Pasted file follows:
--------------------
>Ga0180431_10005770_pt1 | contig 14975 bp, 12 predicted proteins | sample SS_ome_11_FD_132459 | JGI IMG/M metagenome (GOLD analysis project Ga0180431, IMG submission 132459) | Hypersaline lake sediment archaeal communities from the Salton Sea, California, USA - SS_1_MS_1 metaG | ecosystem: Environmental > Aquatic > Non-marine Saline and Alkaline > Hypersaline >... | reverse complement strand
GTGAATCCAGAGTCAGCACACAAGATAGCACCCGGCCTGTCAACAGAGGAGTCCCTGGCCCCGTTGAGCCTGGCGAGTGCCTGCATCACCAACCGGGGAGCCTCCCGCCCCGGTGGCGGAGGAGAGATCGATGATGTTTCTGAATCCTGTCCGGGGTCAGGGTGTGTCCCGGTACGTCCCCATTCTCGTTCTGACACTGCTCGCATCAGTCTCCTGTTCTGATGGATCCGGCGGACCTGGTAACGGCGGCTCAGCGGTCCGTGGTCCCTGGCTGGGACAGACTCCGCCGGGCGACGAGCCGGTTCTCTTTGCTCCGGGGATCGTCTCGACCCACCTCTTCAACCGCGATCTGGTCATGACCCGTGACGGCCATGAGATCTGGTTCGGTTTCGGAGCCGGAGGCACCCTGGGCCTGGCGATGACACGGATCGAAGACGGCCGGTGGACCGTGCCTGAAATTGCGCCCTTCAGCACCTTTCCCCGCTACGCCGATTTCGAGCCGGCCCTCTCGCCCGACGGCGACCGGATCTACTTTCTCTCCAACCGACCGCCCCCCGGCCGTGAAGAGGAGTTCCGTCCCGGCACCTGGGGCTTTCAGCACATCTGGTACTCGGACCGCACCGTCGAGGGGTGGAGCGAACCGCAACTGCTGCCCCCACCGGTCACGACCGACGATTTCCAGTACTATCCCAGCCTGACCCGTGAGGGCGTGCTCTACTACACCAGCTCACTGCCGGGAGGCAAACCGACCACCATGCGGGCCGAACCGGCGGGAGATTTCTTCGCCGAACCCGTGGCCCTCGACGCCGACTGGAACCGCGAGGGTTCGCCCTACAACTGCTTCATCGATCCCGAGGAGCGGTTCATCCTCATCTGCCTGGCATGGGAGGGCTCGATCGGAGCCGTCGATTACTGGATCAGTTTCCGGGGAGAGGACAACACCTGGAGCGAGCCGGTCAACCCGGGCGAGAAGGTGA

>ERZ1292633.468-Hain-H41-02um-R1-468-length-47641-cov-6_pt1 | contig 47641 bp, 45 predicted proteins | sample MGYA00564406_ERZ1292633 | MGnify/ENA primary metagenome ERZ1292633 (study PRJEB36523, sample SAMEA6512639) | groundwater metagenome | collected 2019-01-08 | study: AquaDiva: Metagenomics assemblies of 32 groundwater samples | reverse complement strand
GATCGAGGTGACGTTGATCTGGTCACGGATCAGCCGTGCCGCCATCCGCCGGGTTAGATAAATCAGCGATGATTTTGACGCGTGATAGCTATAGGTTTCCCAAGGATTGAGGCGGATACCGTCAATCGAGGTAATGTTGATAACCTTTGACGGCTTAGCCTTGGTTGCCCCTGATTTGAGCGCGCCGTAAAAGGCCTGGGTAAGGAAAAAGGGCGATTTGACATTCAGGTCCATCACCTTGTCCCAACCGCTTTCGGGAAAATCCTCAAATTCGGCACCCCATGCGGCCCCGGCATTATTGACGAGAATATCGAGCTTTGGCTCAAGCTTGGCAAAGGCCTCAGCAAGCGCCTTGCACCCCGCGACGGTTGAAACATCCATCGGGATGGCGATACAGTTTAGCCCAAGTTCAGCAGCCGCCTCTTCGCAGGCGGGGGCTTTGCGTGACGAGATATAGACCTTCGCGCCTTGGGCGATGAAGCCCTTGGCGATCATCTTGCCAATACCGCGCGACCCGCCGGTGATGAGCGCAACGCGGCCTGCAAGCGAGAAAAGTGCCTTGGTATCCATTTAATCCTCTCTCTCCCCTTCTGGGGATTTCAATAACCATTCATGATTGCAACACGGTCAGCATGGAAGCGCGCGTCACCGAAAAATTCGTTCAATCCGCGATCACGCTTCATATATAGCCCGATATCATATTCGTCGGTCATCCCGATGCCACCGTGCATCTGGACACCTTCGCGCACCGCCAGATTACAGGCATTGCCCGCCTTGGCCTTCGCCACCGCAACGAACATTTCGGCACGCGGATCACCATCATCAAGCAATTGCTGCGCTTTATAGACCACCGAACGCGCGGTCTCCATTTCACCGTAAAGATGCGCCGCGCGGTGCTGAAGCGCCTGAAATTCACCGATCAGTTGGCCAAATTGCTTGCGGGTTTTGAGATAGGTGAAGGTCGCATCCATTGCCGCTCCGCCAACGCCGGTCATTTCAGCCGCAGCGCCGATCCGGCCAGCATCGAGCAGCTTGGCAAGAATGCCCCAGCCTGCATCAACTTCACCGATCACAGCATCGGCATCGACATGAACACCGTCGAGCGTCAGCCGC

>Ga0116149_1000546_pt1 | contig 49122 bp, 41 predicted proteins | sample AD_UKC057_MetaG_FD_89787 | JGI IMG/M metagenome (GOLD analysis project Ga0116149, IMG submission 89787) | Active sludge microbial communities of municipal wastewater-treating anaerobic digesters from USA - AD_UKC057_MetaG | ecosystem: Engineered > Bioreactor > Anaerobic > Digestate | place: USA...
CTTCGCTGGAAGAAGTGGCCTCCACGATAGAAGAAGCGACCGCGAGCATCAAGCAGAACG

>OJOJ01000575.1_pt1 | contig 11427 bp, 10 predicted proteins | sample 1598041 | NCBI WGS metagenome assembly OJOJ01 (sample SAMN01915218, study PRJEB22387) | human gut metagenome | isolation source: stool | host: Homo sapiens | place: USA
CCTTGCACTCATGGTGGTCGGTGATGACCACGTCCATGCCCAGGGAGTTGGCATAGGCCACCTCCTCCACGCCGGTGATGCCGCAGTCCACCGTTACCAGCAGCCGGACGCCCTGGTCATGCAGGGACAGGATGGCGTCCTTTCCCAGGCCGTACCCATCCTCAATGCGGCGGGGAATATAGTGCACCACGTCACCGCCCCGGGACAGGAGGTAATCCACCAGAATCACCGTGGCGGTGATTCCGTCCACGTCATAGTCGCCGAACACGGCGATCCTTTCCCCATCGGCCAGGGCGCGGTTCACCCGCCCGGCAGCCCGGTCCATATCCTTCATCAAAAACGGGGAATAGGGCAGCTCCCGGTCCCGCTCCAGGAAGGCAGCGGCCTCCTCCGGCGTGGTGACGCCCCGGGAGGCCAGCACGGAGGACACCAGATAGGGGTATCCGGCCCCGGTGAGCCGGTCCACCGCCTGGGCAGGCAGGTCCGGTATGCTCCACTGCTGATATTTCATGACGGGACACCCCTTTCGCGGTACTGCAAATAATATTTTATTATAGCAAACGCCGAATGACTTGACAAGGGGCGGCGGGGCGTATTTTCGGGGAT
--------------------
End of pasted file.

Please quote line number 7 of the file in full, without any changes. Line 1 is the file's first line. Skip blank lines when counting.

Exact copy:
>OJOJ01000575.1_pt1 | contig 11427 bp, 10 predicted proteins | sample 1598041 | NCBI WGS metagenome assembly OJOJ01 (sample SAMN01915218, study PRJEB22387) | human gut metagenome | isolation source: stool | host: Homo sapiens | place: USA